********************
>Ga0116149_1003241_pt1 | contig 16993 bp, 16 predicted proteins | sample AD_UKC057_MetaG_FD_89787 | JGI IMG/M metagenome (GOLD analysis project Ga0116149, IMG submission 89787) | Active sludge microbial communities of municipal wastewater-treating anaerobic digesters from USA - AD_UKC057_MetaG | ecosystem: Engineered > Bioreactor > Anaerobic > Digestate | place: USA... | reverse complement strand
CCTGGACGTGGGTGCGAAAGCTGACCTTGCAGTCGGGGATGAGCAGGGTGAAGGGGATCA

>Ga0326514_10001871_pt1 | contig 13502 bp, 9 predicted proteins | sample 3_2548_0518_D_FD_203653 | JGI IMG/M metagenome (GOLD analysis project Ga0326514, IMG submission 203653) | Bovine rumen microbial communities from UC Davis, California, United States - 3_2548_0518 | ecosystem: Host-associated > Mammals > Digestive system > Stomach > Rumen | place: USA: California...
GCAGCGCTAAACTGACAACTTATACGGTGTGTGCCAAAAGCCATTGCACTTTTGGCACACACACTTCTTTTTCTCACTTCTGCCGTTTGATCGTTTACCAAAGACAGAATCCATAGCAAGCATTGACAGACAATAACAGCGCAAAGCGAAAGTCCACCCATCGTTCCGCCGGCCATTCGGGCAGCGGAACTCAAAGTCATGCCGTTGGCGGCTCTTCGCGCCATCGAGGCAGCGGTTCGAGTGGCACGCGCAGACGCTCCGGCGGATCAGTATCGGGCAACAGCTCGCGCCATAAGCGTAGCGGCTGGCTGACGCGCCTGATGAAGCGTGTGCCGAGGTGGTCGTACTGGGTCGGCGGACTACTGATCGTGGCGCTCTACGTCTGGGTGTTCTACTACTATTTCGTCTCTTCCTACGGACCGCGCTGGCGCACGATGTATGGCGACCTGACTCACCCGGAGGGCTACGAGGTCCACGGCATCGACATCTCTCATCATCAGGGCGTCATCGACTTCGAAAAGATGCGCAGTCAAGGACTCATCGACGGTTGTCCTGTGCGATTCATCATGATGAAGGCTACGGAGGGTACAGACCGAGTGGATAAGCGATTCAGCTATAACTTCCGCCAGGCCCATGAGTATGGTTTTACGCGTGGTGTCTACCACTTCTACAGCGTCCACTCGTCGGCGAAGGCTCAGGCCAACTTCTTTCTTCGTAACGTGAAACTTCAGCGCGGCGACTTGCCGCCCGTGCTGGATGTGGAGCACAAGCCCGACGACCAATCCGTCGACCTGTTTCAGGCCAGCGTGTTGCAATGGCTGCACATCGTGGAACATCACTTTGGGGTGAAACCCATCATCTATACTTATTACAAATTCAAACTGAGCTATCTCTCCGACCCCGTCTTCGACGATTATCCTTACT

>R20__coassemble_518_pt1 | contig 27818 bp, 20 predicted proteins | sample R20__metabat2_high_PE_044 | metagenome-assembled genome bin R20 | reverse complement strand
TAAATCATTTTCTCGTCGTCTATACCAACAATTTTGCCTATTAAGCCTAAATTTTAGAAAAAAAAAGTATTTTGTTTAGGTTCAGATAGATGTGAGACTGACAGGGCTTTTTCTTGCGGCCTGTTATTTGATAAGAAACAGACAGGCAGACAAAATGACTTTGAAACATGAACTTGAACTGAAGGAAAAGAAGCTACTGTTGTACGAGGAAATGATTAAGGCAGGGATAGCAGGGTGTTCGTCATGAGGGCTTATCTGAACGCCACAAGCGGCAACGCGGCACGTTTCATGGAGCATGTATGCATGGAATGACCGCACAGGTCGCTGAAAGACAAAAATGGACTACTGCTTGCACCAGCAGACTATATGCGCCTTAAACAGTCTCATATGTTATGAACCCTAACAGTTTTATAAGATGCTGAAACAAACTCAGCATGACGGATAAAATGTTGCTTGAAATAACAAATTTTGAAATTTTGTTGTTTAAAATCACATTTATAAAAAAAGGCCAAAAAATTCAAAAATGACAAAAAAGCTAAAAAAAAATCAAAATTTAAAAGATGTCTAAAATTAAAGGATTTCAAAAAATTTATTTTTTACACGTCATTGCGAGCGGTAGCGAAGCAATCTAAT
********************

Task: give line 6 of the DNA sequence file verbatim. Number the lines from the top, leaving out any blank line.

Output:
TAAATCATTTTCTCGTCGTCTATACCAACAATTTTGCCTATTAAGCCTAAATTTTAGAAAAAAAAAGTATTTTGTTTAGGTTCAGATAGATGTGAGACTGACAGGGCTTTTTCTTGCGGCCTGTTATTTGATAAGAAACAGACAGGCAGACAAAATGACTTTGAAACATGAACTTGAACTGAAGGAAAAGAAGCTACTGTTGTACGAGGAAATGATTAAGGCAGGGATAGCAGGGTGTTCGTCATGAGGGCTTATCTGAACGCCACAAGCGGCAACGCGGCACGTTTCATGGAGCATGTATGCATGGAATGACCGCACAGGTCGCTGAAAGACAAAAATGGACTACTGCTTGCACCAGCAGACTATATGCGCCTTAAACAGTCTCATATGTTATGAACCCTAACAGTTTTATAAGATGCTGAAACAAACTCAGCATGACGGATAAAATGTTGCTTGAAATAACAAATTTTGAAATTTTGTTGTTTAAAATCACATTTATAAAAAAAGGCCAAAAAATTCAAAAATGACAAAAAAGCTAAAAAAAAATCAAAATTTAAAAGATGTCTAAAATTAAAGGATTTCAAAAAATTTATTTTTTACACGTCATTGCGAGCGGTAGCGAAGCAATCTAAT